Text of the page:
- Ransomware attacks are not limited to Windows-based PCs. Fortinet, for instance, expects that mobile malware, banking malware, and ransomware will prove to be the top security threats of 2019.
- As reported by Carbonite, ransomware often attacks small businesses through unsecured Remote Desktop Protocol (RDP) ports on Windows-based PCs. A recent report by Shodan.io indicated at least 3.3 million computers worldwide that are exposed through open RDP ports; one-third of those devices are in the United States.
- Another popular form of a ransomware attack is plant links to the malware in email messages. One study published by Newsweek indicated that approximately 50% of all people will click on links from unknown persons.
- As reported by SafeAtLast, more than 77% of businesses affected by ransomware were using up-to-date protection. This clearly indicates that traditional forms of anti-malware protection are not effective against the scourge of ransomware.
How to Protect Your Business Against Ransomware
As is almost always the case with cybersecurity issues, no single method is adequate to reduce the proliferation of ransomware. Instead, you should use a multi-layered approach to address and reduce your risk.
Following are some of the common sense steps that you should engage to reduce the probability that you will fall victim to an attack.
- Plan for the worst, by assuming that you will become a victim. Against that backdrop, address your backup procedures to determine that they are adequate in today’s environment and allow you to restore your data in case of an attack. Ensure that your backups are stored offline.
- Train your team members not to click on links and attachments in emails from unknown parties. Reinforce this training on at least a quarterly basis.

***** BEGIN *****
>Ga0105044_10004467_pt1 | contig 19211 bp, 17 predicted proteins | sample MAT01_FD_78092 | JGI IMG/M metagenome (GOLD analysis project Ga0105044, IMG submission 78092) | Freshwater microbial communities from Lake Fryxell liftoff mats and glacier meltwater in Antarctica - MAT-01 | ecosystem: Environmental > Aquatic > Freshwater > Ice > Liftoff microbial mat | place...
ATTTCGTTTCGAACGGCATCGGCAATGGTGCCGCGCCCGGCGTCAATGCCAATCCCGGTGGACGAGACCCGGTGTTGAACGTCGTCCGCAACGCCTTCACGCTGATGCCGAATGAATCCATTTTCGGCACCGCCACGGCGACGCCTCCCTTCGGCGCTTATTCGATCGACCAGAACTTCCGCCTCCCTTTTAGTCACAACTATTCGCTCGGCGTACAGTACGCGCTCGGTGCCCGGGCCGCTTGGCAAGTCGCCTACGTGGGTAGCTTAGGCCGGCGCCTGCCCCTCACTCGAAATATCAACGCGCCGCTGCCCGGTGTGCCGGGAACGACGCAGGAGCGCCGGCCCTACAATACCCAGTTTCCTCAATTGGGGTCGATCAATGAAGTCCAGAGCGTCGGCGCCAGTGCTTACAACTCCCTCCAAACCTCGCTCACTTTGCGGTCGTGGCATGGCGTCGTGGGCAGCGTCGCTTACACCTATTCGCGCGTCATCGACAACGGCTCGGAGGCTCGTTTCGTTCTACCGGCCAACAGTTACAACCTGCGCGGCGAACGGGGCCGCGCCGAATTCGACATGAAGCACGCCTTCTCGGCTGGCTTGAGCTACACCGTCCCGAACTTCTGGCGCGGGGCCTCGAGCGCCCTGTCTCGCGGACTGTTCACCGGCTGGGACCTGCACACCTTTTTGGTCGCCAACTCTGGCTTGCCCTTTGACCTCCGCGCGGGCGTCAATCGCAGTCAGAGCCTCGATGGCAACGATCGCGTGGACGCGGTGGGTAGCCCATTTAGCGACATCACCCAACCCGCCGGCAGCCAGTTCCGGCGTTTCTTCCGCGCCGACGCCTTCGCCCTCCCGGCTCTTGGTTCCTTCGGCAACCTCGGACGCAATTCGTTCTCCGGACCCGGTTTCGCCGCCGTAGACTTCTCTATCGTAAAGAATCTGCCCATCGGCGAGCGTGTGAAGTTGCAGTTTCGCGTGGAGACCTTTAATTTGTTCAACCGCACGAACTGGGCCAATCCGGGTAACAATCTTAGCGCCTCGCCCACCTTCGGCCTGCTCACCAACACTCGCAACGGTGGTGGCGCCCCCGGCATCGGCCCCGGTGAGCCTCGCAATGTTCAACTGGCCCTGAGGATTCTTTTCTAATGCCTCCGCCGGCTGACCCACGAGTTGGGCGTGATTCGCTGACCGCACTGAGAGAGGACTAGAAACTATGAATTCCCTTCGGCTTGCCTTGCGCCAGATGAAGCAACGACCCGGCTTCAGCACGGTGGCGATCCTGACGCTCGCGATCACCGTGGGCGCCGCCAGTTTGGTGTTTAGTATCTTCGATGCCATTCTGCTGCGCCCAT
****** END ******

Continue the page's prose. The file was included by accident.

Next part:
- Ensure that all computers remain updated and patched to reduce the threats of vulnerabilities in the operating systems or installed applications.
- Consider implementing a “whitelisting” approach to security. Using whitelisting tools, such as AppLocker found in Windows, you can control which applications can run on a computer. Thus, even if ransomware infects a device, unless the whitelisting software in use has authorized the ransomware to run, your data should remain safe.
- Stay informed on developing trends in ransomware. No doubt, this threat will continue to evolve and yesterday’s techniques will not be adequate to protect against tomorrow’s threats. Therefore, don’t view securing your data as a one-time project; instead, consider securing your data a never-ending process.
Ransomware is nothing new; in fact, ransomware dates all the way back to 1989. However, ransomware has exploded over the past five years and its proliferations shows no meaningful signs of slowing down. For victims, ransomware exacts an extraordinary toll, costing potentially millions of dollars and creating crippling customer/client service issues. Therefore, immediately assess the risk of becoming a victim and act appropriately to reduce that risk to an acceptable level. The very existence of your business could depend upon it.
Tommy Stephens is a shareholder in K2 Enterprises, where he develops and presents continuing professional education programs to accounting, financial and other business professionals across North America. Email him or learn more about K2 Enterprises.